Both my favourite pairs of cords come from New and Lingwood, which has an enormous range of colours and a couple of different styles, including some rather nice ones with thicker, heavier wales than is usual - my yellow ones are in that style.

Warm trousers will be a joy for several months yet, and as far as I know cords are still on sale at New and Lingwood, so give them a go.

Thursday, 1 January 2015

The walk-through wardrobe project

For years I've been suffering with a common complaint of the well-dressed man (particularly the well-dressed Londoner, who often lives in a fairly small flat): a crippling lack of wardrobe space. When I moved into my flat, the main bedroom was equipped with a single built in wardrobe and a utterly ghastly 'over-bed' style wardrobe in a hideous shade of beige. The large wardrobe just about fitted my suits in, and the narrow cupboards that made up each leg of the over-bed wardrobe more or less fitted shirts in one and coats in the other, but as my (metaphorical) wardrobe grew and my (literal) wardrobes did not, the whole situation became more and more unsatisfactory. For a time, I used the smaller spare room as a dressing room which was nice if a little over-the-top, but lately I have had a friend living with me and so was forced to return my clothes to their inadequate home in my own bedroom. The suits were too cramped, there wasn't enough room for the shirts so they got crumpled, and there was nowhere to hang trousers or store jumpers folded. What space I did have was split over several locations, one of which was stuck at the far side of my bed and awkward to get to. All in all, just not good enough. If possible, a chap wants to be able to look at most of his daily wardrobe in one place, at the same time and easily see what's there, take things out, and put them away again neatly. A walk-in or walk-through wardrobe is ideal, but it's not all that easy to achieve in a fairly small London flat.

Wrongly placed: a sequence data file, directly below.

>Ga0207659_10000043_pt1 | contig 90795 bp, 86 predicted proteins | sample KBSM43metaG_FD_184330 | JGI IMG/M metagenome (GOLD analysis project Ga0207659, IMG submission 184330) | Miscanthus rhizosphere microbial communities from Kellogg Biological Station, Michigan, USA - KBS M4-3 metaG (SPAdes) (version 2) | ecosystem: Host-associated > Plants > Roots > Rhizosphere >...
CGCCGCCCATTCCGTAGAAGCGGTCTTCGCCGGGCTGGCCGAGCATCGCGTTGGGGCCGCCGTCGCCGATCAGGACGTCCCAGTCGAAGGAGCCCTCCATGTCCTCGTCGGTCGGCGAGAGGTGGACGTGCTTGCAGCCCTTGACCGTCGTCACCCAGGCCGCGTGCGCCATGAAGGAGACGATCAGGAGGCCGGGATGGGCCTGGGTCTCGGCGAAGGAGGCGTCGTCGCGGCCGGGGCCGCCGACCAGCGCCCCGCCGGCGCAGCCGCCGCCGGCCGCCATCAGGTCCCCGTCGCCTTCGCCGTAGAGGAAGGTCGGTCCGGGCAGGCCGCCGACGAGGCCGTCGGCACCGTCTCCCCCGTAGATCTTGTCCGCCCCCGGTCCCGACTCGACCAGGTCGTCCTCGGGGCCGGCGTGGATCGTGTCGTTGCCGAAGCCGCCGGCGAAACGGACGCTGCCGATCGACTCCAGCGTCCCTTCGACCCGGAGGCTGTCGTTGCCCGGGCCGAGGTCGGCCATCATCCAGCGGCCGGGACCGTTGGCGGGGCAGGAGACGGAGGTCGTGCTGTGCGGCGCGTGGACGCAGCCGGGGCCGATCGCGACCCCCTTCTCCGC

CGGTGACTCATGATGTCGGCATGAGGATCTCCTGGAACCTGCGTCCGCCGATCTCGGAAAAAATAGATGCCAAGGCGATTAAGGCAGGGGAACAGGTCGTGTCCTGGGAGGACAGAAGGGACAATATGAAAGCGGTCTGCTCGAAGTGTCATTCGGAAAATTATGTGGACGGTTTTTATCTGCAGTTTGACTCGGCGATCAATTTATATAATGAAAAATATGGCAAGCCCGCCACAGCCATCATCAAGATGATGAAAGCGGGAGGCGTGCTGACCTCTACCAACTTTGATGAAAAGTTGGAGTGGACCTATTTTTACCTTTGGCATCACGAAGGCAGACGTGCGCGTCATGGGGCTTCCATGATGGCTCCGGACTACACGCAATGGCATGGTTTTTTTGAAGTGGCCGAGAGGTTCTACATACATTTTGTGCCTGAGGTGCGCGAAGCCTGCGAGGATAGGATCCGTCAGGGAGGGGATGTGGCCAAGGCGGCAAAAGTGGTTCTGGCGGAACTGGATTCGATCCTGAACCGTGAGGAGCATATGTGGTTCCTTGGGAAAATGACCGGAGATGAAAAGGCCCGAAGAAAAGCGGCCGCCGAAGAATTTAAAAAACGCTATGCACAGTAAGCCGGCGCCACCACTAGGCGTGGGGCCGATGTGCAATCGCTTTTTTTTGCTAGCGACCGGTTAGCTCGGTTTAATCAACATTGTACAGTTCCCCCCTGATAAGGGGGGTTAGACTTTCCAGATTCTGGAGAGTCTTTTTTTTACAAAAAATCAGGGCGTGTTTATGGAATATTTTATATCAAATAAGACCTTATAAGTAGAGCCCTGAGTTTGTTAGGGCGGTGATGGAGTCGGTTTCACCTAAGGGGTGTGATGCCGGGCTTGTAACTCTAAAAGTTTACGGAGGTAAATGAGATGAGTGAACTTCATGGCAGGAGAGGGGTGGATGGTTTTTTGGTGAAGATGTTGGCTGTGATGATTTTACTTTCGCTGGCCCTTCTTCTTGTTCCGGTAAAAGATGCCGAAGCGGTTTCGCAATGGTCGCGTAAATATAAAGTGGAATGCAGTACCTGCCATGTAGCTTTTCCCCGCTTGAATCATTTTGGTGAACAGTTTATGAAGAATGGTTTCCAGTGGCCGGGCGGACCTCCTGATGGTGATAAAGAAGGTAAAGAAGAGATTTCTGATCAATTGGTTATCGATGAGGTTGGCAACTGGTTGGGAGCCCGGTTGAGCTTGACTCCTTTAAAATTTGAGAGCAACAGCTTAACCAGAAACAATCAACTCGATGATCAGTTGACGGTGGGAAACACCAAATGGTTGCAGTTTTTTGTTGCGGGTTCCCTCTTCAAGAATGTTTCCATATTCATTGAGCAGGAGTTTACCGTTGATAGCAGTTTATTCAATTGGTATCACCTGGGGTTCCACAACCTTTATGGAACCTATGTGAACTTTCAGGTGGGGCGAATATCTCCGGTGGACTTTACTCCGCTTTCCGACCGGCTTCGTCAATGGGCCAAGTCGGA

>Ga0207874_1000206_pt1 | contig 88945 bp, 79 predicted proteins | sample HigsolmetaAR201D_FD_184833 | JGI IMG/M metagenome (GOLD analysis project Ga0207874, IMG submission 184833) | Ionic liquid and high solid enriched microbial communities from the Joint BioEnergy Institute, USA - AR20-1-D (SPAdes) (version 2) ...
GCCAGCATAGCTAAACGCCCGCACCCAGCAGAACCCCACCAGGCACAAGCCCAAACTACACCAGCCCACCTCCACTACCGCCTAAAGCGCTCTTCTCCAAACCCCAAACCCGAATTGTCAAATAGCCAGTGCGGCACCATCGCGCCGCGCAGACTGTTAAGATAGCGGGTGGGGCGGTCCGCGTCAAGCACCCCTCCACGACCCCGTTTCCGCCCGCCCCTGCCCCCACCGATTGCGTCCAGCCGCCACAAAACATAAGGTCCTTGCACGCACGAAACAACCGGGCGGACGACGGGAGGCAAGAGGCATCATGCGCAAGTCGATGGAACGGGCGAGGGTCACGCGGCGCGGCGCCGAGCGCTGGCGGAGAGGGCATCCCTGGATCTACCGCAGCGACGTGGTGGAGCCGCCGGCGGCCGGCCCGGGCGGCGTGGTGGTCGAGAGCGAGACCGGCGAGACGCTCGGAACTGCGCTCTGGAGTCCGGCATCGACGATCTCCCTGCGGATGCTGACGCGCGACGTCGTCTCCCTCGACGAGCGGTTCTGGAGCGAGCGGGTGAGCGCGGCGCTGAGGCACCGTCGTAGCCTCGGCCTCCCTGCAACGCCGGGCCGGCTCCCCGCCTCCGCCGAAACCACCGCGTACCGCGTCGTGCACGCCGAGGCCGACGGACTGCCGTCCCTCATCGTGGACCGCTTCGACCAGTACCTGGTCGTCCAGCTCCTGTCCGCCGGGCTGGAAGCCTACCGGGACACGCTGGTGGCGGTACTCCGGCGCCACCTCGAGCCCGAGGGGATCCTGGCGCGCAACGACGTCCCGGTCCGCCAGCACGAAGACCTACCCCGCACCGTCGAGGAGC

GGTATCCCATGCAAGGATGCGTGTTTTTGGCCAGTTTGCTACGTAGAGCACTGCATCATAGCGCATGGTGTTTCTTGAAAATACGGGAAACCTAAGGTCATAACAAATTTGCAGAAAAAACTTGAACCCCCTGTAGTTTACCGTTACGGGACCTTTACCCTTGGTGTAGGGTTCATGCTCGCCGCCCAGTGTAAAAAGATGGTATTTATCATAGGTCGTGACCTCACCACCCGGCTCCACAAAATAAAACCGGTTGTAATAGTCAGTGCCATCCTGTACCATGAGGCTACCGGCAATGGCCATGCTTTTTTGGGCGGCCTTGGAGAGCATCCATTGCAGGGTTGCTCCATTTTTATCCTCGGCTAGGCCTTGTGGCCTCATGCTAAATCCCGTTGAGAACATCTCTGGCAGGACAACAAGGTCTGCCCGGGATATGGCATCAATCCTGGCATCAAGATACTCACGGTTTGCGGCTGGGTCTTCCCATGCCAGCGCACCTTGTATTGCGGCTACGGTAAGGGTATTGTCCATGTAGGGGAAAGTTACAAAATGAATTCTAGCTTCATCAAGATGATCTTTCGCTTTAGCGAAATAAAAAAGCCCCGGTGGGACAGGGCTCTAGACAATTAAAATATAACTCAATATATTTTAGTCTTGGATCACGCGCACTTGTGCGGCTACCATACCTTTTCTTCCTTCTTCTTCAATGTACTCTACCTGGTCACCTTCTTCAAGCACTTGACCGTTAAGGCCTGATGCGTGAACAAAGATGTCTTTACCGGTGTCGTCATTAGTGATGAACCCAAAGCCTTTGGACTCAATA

The original wardrobes. Hideous, inadequate and difficult to access.

I was inspired, however, by a video on (of all places) the Ikea website, demonstrating how even in a small room, by using a wardrobe as a divider, a walk-in or walk-through wardrobe could be created. It wasn't nearly as easy to do in my room as in the Ikea video (funny that) due to the relative positions of door, window, radiator and built-in wardrobe leaving me with very few configurations that would work, but in the end I worked out a layout that placed two full-size 100cm wide wardrobes alongside the door, blocking off the bed, and thereby creating a walk-through wardrobe that is entered as soon as you enter the bedroom. 

Although it makes everything a bit less spacious than it was before, the joy is that I now have acres of wardrobe space, all in one place, so I can finally store my clothes properly and get to them easily. 

Much better